Training young people alongside farmers using an established ‘’learn by doing’’ approach known as “Farmers Fields” will give the farmers chance to share their traditional farming knowledge and experiences of what has and hasn’t worked for them historically with the younger generation whilst learning new skills. Applying those skills back at home means greater crop yield so they can become self-sufficient and earn a higher income through the sale of surplus crops.
Farmers and agricultural students learn new techniques for planting seeds
These educational classes will also reduce reliance on mass produced/imported foods as an essential step towards food security. Training on how to properly store food is an important step to safeguard food supplies from future natural disasters like Cyclone Idai.
The students are using the new farming methods they’ve learned to establish school gardens, which will supplement school meals with diverse fruits and vegetables improving the diet and health of the entire school population, helping to tackle malnutrition long-term.
3 million child deaths are associated with malnutrition, meaning nearly half of all children who die each year do so because they don’t have access to enough of the right food. Severe malnutrition from a young age can result in stunting, the impaired growth and development of a child. Stunting in early life, particularly up until the age of two, can result in long term consequences that carry on into adulthood, such as poor cognition and a weakened immune system, which can leave them economically disadvantaged and unable to work, or earn a living wage. Stunted children fall sick more often, miss out on opportunities to learn and perform worse at school. Stunting is largely irreversible.
To make sure the children of Chianga, who are potential future parents, and future generations in neighbouring communities are really benefiting from the project and able to prevent malnutrition and stunting we will be monitoring the vocational agricultural students using MUAC, a simple measurement and immensely helpful tool to identify and track malnourishment.
MUAC (mid-upper-arm-circumference) involves measuring the circumference of a patient’s arm at the midpoint between his or her shoulder blade. The band is colour coded at difference sections – red, orange and green – and how tight the band can go determines how malnourished the patience is – not malnourished, moderately malnourished and severely malnourished and at risk of death.
Children at Chianga who are identified using MUAC as red or orange (moderately or severely malnourished) will be targeted with treatment, given additional fruits and vegetables from the school gardens, or given ready-to-use-therapeutic-food (RUTF). These foods are high in fat and protein and fortified with the vitamins and minerals necessary to treat severe acute malnutrition. A few weeks of treatment with RUTF can bring about significant improvements.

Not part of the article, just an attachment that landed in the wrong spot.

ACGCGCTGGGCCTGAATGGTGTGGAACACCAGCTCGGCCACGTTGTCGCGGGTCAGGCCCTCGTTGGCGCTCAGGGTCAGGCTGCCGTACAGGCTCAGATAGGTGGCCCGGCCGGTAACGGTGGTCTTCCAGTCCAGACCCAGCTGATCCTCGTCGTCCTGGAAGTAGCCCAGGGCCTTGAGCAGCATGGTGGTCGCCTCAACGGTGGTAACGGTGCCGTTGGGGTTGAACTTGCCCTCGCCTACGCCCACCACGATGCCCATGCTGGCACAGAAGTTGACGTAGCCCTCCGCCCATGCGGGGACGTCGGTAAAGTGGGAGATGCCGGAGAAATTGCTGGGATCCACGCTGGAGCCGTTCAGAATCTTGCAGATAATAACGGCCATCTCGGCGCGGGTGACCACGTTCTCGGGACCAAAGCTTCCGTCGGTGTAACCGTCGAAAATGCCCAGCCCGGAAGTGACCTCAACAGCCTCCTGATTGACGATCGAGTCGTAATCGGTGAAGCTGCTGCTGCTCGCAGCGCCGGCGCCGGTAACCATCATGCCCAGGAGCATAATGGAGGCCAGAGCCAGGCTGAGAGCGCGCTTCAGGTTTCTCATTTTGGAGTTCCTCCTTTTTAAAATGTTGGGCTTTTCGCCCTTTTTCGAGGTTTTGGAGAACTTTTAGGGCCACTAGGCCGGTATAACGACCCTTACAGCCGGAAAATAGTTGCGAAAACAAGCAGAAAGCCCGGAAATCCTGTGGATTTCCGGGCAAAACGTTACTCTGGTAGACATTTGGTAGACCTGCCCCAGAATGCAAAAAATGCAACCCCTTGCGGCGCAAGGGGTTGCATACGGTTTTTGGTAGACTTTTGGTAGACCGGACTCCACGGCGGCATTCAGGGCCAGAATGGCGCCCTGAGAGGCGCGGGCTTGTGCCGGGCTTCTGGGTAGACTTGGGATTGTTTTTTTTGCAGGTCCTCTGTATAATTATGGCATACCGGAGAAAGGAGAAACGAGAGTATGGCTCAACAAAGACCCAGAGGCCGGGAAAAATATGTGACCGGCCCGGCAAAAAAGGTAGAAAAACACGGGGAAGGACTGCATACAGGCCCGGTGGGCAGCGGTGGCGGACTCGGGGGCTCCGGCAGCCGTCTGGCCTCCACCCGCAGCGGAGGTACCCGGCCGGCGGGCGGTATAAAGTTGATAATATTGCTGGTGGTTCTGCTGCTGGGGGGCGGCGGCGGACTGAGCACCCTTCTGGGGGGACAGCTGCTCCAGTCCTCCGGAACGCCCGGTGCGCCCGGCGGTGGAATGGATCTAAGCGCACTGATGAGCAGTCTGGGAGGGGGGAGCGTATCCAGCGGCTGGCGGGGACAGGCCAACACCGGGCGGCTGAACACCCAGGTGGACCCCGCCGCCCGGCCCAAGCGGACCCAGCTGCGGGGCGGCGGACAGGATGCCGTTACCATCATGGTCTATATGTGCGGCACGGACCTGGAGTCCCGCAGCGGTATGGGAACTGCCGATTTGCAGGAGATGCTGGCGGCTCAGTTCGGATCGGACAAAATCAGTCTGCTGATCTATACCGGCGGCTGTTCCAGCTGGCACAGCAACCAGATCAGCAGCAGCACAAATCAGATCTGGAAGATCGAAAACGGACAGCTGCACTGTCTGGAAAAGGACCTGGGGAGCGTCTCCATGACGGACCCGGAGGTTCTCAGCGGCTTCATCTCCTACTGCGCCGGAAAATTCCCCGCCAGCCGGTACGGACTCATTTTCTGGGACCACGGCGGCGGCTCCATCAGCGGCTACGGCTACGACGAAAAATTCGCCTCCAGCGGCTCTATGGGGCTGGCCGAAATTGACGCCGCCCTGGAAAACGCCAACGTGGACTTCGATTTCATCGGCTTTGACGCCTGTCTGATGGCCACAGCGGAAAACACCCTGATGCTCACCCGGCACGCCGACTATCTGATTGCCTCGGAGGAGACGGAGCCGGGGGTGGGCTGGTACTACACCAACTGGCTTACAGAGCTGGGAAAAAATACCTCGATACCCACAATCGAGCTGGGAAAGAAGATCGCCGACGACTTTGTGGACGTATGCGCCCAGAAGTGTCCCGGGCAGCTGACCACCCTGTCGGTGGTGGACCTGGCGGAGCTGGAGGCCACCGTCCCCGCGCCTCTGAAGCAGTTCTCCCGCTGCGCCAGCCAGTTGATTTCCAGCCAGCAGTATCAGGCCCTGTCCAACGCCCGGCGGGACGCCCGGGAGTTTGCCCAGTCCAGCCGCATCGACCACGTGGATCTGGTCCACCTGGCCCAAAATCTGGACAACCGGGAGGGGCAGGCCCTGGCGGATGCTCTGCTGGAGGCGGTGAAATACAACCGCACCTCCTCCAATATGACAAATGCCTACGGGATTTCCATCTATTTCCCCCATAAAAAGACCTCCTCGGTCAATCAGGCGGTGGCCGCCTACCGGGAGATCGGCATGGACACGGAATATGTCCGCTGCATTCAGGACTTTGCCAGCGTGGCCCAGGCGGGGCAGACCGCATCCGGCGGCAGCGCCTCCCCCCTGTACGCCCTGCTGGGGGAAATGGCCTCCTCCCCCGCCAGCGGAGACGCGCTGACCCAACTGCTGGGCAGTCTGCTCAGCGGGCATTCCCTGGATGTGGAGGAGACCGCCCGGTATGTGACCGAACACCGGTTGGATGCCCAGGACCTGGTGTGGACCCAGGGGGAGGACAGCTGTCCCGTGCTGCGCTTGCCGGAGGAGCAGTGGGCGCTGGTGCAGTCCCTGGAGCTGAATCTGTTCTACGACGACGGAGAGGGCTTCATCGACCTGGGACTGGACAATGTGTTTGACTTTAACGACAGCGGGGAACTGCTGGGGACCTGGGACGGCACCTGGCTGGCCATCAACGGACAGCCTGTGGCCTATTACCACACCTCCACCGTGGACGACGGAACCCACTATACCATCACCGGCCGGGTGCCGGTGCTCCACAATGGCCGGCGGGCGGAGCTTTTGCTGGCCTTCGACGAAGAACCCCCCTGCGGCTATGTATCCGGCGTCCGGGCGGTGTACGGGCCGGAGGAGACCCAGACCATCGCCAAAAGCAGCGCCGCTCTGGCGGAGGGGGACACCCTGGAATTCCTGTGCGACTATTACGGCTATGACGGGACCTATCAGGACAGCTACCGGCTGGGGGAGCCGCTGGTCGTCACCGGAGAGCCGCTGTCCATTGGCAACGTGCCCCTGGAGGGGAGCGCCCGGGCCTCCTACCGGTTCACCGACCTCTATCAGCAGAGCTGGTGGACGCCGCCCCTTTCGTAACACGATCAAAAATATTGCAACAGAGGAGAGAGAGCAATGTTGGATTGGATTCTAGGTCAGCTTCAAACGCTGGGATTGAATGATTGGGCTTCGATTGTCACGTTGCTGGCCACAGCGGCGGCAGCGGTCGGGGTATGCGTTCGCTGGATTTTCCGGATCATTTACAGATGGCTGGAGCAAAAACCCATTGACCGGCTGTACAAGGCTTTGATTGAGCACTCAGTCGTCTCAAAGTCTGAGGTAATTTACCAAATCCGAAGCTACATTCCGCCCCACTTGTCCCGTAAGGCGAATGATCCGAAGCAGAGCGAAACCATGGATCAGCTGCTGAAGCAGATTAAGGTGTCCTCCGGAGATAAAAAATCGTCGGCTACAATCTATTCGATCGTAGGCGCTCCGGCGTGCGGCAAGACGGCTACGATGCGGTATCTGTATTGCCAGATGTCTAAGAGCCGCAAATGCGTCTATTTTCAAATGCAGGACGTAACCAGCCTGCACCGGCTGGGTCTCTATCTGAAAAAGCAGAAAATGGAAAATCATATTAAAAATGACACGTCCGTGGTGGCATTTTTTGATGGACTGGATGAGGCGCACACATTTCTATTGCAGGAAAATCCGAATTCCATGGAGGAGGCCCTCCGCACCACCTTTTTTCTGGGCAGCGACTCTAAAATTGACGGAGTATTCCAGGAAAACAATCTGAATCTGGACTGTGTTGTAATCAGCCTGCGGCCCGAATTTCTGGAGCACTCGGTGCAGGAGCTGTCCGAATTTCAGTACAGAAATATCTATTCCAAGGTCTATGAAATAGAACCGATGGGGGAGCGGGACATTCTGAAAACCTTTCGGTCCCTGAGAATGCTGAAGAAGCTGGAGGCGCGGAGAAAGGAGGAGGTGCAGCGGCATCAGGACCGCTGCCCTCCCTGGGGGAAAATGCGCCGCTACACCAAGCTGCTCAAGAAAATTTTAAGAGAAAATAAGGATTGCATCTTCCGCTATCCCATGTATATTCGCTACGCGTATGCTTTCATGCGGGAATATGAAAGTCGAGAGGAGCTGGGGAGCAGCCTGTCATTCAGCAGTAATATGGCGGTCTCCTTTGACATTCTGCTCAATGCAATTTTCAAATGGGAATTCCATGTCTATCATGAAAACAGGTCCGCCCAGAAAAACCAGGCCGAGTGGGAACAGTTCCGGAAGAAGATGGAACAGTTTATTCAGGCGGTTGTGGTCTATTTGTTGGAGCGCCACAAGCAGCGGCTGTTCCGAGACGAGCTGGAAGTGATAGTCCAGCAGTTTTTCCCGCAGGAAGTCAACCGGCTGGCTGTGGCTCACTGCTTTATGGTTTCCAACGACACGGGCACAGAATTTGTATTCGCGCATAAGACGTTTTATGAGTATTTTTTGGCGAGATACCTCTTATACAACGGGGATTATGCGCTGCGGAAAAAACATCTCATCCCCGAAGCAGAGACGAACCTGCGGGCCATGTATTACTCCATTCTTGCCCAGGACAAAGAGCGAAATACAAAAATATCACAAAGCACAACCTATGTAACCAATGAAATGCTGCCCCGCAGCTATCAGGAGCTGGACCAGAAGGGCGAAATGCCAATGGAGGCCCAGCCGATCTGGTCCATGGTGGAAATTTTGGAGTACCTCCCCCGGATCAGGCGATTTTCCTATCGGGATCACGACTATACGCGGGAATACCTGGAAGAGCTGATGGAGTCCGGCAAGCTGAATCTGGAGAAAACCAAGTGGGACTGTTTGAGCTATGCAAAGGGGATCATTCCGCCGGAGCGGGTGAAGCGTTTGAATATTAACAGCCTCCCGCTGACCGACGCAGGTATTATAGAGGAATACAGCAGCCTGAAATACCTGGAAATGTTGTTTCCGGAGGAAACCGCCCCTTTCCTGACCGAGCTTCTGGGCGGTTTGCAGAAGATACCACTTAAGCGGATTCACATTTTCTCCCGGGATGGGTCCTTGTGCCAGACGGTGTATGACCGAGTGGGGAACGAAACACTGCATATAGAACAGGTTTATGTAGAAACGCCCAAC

The children of Chianga
Your support is training health workers how to record and monitor malnourishment using the MUAC system and providing equipment to help identify children in need of additional treatment. They will keep the kit so they can continue their work in other schools across the region.
Field staff interviewed some of the pupils enrolled in the agricultural training. They asked them questions about their school, family and home life, their health and what they thought about the new course.
Rosa is 11 years old. There are 9 people in her family, they all spend their time farming. She helps too when she’s not in school.
“Our crops were swept away by the water in Cyclone Idai. There isn’t enough food for all the pupils to eat at school each day.”
“I already know how to plant maize. I wanted to be involved in the training to learn how vegetables are grown and go practice in the fields and teach others. The thing I most enjoy about the training is when we’re watering.”
Borge is 13 years old. Both his parents work in the fields. At school he most enjoys learning Portuguese and playing with his friends.
“I often feel hungry at school. My stomach hurts and I usually go home. I want to get involved in the agricultural training so that I can practice at home. I already know about watering and ploughing the land. My favourite thing about the training is planting seeds.”
We look forward to updating you next quarter with progress from Chianga School. Next step, a safe clean water source for the community!
Adelina is 13 years old. “I’d like to be a teacher when I’m older because I like to learn new things, that’s why I wanted to be involved in the training too. I want to gain more knowledge so that I can teach my grandmother. I have most enjoyed learning how to plant sorghum.” (a type of grain plant)
Thank you for being a part of the Pump Primer community and making this project happen with your regular gift.